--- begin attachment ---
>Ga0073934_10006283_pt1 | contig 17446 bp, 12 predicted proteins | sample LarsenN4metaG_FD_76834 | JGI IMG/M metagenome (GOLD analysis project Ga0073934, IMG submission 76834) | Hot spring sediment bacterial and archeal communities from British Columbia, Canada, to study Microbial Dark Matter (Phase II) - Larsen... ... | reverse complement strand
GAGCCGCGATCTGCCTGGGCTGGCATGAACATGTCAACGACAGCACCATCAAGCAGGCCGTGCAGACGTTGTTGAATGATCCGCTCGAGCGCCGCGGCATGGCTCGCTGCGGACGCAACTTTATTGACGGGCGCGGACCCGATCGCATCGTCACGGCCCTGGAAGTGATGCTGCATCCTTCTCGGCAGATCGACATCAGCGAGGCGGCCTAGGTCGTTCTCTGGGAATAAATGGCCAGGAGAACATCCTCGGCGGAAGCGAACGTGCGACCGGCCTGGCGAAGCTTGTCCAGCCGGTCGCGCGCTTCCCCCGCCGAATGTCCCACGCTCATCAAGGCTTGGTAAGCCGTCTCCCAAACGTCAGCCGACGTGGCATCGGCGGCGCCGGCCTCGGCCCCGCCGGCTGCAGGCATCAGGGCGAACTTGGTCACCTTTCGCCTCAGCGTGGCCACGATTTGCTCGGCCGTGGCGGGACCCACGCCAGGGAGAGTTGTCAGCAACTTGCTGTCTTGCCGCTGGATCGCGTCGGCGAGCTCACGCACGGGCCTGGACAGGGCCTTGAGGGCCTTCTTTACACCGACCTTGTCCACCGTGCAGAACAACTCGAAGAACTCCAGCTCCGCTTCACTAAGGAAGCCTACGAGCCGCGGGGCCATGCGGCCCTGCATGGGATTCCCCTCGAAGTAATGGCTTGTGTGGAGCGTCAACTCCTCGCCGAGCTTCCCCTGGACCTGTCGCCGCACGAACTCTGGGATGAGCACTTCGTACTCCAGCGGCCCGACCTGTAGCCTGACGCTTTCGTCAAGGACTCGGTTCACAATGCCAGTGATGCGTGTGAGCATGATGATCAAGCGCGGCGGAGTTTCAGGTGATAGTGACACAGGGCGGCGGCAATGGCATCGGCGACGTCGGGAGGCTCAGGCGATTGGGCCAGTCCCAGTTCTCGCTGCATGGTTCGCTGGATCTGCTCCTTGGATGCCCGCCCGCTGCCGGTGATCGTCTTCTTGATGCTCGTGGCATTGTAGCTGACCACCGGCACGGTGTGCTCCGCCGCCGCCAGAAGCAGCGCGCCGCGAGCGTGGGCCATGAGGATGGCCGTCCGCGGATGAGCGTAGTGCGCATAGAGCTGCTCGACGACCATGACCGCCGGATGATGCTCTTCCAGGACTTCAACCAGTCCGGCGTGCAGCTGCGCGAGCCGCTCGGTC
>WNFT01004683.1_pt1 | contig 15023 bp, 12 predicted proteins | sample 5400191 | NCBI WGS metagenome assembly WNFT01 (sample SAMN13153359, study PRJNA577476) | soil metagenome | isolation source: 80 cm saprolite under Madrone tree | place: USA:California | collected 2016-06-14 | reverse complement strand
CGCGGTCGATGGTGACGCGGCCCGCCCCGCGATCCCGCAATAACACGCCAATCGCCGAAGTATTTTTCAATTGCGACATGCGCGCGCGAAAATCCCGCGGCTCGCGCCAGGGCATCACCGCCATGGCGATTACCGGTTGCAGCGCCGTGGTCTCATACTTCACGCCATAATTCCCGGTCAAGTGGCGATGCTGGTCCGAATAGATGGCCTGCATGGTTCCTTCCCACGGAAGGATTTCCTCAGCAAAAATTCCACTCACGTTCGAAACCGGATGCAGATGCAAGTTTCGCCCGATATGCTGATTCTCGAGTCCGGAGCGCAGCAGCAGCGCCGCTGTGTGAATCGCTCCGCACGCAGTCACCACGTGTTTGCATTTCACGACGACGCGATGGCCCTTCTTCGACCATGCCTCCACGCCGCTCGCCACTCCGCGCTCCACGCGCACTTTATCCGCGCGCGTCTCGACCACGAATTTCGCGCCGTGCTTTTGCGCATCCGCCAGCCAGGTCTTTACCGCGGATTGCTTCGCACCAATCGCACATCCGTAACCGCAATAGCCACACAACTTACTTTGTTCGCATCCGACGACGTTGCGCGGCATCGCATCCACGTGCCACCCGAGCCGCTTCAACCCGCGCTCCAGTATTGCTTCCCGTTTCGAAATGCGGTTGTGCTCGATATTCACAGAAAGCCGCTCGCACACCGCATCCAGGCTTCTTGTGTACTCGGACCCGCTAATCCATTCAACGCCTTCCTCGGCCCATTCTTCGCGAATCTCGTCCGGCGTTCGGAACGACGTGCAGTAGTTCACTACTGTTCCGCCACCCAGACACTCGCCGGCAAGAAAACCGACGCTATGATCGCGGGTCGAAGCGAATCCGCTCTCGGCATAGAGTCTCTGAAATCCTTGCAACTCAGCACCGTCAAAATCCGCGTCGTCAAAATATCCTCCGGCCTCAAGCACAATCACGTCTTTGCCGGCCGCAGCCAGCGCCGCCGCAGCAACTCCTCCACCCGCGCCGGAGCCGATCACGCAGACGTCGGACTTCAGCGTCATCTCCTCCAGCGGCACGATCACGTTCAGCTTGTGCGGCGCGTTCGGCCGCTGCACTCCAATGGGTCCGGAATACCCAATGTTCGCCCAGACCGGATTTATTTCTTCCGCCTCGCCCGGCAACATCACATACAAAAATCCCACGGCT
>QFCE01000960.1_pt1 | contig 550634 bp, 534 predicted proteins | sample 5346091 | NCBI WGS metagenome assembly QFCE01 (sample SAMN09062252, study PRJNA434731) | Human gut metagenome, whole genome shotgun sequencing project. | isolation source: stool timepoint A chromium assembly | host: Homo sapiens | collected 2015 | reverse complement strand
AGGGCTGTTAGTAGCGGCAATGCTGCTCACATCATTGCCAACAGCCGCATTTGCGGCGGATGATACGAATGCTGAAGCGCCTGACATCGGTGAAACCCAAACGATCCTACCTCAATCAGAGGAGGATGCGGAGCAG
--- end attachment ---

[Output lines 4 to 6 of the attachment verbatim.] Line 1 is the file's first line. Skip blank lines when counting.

CGCGGTCGATGGTGACGCGGCCCGCCCCGCGATCCCGCAATAACACGCCAATCGCCGAAGTATTTTTCAATTGCGACATGCGCGCGCGAAAATCCCGCGGCTCGCGCCAGGGCATCACCGCCATGGCGATTACCGGTTGCAGCGCCGTGGTCTCATACTTCACGCCATAATTCCCGGTCAAGTGGCGATGCTGGTCCGAATAGATGGCCTGCATGGTTCCTTCCCACGGAAGGATTTCCTCAGCAAAAATTCCACTCACGTTCGAAACCGGATGCAGATGCAAGTTTCGCCCGATATGCTGATTCTCGAGTCCGGAGCGCAGCAGCAGCGCCGCTGTGTGAATCGCTCCGCACGCAGTCACCACGTGTTTGCATTTCACGACGACGCGATGGCCCTTCTTCGACCATGCCTCCACGCCGCTCGCCACTCCGCGCTCCACGCGCACTTTATCCGCGCGCGTCTCGACCACGAATTTCGCGCCGTGCTTTTGCGCATCCGCCAGCCAGGTCTTTACCGCGGATTGCTTCGCACCAATCGCACATCCGTAACCGCAATAGCCACACAACTTACTTTGTTCGCATCCGACGACGTTGCGCGGCATCGCATCCACGTGCCACCCGAGCCGCTTCAACCCGCGCTCCAGTATTGCTTCCCGTTTCGAAATGCGGTTGTGCTCGATATTCACAGAAAGCCGCTCGCACACCGCATCCAGGCTTCTTGTGTACTCGGACCCGCTAATCCATTCAACGCCTTCCTCGGCCCATTCTTCGCGAATCTCGTCCGGCGTTCGGAACGACGTGCAGTAGTTCACTACTGTTCCGCCACCCAGACACTCGCCGGCAAGAAAACCGACGCTATGATCGCGGGTCGAAGCGAATCCGCTCTCGGCATAGAGTCTCTGAAATCCTTGCAACTCAGCACCGTCAAAATCCGCGTCGTCAAAATATCCTCCGGCCTCAAGCACAATCACGTCTTTGCCGGCCGCAGCCAGCGCCGCCGCAGCAACTCCTCCACCCGCGCCGGAGCCGATCACGCAGACGTCGGACTTCAGCGTCATCTCCTCCAGCGGCACGATCACGTTCAGCTTGTGCGGCGCGTTCGGCCGCTGCACTCCAATGGGTCCGGAATACCCAATGTTCGCCCAGACCGGATTTATTTCTTCCGCCTCGCCCGGCAACATCACATACAAAAATCCCACGGCT
>QFCE01000960.1_pt1 | contig 550634 bp, 534 predicted proteins | sample 5346091 | NCBI WGS metagenome assembly QFCE01 (sample SAMN09062252, study PRJNA434731) | Human gut metagenome, whole genome shotgun sequencing project. | isolation source: stool timepoint A chromium assembly | host: Homo sapiens | collected 2015 | reverse complement strand
AGGGCTGTTAGTAGCGGCAATGCTGCTCACATCATTGCCAACAGCCGCATTTGCGGCGGATGATACGAATGCTGAAGCGCCTGACATCGGTGAAACCCAAACGATCCTACCTCAATCAGAGGAGGATGCGGAGCAG